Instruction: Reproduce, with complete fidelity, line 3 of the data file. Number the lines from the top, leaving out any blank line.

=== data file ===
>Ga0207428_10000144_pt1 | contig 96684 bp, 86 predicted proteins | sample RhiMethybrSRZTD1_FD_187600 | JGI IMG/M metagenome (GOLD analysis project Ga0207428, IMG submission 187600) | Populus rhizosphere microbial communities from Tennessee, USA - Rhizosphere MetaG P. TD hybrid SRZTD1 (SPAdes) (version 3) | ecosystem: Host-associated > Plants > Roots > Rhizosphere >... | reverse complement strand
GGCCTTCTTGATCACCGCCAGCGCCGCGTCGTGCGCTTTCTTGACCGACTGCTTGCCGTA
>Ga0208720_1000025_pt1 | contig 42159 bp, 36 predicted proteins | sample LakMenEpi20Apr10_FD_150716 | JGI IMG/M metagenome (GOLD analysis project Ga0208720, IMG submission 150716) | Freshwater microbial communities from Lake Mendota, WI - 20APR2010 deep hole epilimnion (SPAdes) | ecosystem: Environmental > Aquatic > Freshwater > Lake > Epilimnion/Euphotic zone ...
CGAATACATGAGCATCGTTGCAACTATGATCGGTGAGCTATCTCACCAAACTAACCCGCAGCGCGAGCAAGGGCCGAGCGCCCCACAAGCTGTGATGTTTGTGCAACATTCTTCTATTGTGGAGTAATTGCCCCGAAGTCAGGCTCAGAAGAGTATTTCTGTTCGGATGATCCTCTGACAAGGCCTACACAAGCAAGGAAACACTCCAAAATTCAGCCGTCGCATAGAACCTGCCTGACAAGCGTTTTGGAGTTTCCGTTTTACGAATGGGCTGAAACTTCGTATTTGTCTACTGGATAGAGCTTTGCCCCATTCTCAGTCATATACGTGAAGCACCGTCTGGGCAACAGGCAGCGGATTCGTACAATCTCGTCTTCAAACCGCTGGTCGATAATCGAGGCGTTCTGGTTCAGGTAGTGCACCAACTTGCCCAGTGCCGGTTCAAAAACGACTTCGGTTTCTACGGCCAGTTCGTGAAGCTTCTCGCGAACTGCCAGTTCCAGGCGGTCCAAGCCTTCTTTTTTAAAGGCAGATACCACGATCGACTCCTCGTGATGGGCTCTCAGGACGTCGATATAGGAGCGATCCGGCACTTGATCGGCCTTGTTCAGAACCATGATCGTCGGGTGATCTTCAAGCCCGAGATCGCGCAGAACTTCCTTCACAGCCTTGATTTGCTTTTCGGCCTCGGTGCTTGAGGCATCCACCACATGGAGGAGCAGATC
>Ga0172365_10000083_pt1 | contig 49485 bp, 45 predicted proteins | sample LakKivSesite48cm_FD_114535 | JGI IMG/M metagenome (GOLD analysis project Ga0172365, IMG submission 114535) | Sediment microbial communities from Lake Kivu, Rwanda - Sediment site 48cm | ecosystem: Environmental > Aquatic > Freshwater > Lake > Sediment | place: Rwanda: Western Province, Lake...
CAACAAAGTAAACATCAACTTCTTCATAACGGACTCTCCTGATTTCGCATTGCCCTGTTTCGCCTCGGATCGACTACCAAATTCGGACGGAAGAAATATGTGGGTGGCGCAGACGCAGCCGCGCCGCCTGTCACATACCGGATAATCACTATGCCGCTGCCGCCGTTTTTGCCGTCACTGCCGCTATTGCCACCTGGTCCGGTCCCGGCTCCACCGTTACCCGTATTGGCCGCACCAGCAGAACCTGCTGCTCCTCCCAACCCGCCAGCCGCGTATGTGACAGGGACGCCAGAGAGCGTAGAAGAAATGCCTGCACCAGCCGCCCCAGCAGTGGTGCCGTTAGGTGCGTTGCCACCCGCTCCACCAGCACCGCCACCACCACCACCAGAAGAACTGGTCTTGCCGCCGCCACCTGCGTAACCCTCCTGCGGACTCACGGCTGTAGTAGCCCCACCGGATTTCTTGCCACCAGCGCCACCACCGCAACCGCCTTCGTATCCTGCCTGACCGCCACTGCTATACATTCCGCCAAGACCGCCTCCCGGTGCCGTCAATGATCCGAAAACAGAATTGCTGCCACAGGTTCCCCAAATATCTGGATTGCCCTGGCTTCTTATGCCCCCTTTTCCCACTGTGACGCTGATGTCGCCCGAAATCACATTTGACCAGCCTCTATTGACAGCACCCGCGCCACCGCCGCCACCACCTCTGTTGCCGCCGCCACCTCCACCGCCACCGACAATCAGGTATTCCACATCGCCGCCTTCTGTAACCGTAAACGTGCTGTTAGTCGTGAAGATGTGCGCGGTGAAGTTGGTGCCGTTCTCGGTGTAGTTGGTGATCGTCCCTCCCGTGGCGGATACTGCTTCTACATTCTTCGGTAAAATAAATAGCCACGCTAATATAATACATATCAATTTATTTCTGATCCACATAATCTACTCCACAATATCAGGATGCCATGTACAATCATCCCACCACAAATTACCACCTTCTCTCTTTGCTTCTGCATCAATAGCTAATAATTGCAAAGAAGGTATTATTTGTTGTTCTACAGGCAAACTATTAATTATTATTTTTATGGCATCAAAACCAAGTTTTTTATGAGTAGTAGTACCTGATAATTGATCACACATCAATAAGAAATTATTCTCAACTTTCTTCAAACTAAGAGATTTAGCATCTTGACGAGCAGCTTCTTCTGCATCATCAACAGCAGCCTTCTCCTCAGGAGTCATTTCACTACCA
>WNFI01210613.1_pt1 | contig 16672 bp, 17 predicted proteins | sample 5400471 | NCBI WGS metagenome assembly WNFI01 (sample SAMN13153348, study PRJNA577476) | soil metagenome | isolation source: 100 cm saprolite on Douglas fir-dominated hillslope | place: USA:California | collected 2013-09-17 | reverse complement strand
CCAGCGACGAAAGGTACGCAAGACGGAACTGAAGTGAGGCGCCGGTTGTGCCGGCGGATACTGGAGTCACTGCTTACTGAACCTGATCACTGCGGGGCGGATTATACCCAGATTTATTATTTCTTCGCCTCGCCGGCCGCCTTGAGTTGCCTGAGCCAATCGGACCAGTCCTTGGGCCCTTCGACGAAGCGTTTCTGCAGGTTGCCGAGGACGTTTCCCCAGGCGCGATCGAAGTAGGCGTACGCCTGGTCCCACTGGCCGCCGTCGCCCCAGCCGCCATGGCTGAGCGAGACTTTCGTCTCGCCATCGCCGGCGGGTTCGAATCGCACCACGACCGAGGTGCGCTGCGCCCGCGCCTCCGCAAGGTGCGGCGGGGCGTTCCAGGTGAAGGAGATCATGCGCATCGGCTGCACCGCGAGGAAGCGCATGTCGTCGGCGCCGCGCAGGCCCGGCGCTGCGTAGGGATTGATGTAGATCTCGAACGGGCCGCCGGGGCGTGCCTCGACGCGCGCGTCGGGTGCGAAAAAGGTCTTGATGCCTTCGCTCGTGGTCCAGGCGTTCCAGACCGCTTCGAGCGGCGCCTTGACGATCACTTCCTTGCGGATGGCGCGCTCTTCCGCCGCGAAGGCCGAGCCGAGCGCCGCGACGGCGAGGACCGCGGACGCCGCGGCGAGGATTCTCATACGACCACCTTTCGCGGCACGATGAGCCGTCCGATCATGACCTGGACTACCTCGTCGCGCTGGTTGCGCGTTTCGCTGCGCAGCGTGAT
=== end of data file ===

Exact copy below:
>Ga0208720_1000025_pt1 | contig 42159 bp, 36 predicted proteins | sample LakMenEpi20Apr10_FD_150716 | JGI IMG/M metagenome (GOLD analysis project Ga0208720, IMG submission 150716) | Freshwater microbial communities from Lake Mendota, WI - 20APR2010 deep hole epilimnion (SPAdes) | ecosystem: Environmental > Aquatic > Freshwater > Lake > Epilimnion/Euphotic zone ...